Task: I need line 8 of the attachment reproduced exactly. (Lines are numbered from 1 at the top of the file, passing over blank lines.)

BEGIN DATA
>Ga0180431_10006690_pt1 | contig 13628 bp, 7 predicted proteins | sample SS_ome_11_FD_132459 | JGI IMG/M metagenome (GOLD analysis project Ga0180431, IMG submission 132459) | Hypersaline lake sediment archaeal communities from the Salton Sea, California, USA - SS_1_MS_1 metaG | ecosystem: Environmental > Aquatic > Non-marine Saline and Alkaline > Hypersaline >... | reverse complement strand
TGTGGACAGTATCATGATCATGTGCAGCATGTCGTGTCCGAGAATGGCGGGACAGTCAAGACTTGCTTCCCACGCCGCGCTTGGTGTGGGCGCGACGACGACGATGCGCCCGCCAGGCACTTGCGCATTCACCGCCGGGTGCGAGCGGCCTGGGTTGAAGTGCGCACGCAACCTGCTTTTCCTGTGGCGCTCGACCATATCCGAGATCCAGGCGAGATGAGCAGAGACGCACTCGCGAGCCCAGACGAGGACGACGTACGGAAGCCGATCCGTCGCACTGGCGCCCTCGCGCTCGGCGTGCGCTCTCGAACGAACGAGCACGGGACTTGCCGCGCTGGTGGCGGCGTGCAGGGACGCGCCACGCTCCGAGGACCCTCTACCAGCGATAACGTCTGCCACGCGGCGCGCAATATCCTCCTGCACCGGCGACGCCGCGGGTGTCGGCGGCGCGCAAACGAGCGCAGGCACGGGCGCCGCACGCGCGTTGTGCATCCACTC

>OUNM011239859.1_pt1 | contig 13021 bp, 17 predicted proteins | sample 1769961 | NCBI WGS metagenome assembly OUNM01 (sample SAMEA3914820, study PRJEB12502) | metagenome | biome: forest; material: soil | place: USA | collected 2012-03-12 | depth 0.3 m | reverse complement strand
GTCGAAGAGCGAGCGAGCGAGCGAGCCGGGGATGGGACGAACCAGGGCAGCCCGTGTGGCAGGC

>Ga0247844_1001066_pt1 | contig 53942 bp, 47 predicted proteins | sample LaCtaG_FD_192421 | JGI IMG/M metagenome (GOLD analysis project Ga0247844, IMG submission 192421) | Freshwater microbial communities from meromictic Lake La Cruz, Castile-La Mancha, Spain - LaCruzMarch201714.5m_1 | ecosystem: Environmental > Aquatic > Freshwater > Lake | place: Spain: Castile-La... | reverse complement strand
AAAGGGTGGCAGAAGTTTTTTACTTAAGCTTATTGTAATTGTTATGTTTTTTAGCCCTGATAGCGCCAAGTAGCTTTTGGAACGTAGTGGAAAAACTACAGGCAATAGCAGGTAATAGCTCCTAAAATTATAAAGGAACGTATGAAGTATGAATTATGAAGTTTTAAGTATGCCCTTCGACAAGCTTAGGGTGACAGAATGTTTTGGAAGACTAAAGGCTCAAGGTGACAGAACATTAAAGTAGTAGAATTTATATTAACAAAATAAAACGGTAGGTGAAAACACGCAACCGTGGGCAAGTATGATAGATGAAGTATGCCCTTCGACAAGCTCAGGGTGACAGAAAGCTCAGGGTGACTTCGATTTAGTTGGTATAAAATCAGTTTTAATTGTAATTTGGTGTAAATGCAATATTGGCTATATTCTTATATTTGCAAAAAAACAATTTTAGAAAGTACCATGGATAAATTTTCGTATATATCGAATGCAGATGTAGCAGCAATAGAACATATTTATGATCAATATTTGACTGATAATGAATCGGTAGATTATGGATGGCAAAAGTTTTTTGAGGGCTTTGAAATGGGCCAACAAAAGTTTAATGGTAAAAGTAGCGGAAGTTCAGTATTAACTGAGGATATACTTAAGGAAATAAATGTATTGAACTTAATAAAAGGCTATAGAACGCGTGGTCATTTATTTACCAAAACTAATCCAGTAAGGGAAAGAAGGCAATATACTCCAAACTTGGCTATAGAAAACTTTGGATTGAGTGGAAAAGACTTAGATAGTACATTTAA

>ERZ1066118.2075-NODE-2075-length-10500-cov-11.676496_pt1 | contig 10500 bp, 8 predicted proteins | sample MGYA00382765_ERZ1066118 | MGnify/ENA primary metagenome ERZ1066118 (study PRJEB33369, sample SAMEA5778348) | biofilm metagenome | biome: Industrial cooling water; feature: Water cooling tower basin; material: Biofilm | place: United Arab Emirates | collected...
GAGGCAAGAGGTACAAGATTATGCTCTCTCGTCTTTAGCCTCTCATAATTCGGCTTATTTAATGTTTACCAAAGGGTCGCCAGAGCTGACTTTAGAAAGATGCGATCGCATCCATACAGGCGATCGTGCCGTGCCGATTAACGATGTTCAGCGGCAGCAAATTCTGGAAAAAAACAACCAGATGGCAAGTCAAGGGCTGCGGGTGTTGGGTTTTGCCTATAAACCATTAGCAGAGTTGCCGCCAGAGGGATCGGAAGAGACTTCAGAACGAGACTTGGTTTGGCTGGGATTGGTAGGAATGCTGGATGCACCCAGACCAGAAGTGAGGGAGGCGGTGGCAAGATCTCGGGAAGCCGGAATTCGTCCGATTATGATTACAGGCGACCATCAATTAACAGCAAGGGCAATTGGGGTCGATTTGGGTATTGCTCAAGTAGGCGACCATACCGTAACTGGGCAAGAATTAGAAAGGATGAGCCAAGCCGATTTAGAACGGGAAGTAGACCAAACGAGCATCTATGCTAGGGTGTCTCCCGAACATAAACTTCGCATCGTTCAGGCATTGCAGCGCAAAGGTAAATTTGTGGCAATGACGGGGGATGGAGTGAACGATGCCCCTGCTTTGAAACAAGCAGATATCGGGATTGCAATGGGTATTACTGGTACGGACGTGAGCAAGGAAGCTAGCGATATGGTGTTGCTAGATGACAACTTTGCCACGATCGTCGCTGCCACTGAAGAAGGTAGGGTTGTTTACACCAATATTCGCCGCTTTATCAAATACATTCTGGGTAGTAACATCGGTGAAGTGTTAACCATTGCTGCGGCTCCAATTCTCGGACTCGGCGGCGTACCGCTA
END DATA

GAGGCAAGAGGTACAAGATTATGCTCTCTCGTCTTTAGCCTCTCATAATTCGGCTTATTTAATGTTTACCAAAGGGTCGCCAGAGCTGACTTTAGAAAGATGCGATCGCATCCATACAGGCGATCGTGCCGTGCCGATTAACGATGTTCAGCGGCAGCAAATTCTGGAAAAAAACAACCAGATGGCAAGTCAAGGGCTGCGGGTGTTGGGTTTTGCCTATAAACCATTAGCAGAGTTGCCGCCAGAGGGATCGGAAGAGACTTCAGAACGAGACTTGGTTTGGCTGGGATTGGTAGGAATGCTGGATGCACCCAGACCAGAAGTGAGGGAGGCGGTGGCAAGATCTCGGGAAGCCGGAATTCGTCCGATTATGATTACAGGCGACCATCAATTAACAGCAAGGGCAATTGGGGTCGATTTGGGTATTGCTCAAGTAGGCGACCATACCGTAACTGGGCAAGAATTAGAAAGGATGAGCCAAGCCGATTTAGAACGGGAAGTAGACCAAACGAGCATCTATGCTAGGGTGTCTCCCGAACATAAACTTCGCATCGTTCAGGCATTGCAGCGCAAAGGTAAATTTGTGGCAATGACGGGGGATGGAGTGAACGATGCCCCTGCTTTGAAACAAGCAGATATCGGGATTGCAATGGGTATTACTGGTACGGACGTGAGCAAGGAAGCTAGCGATATGGTGTTGCTAGATGACAACTTTGCCACGATCGTCGCTGCCACTGAAGAAGGTAGGGTTGTTTACACCAATATTCGCCGCTTTATCAAATACATTCTGGGTAGTAACATCGGTGAAGTGTTAACCATTGCTGCGGCTCCAATTCTCGGACTCGGCGGCGTACCGCTA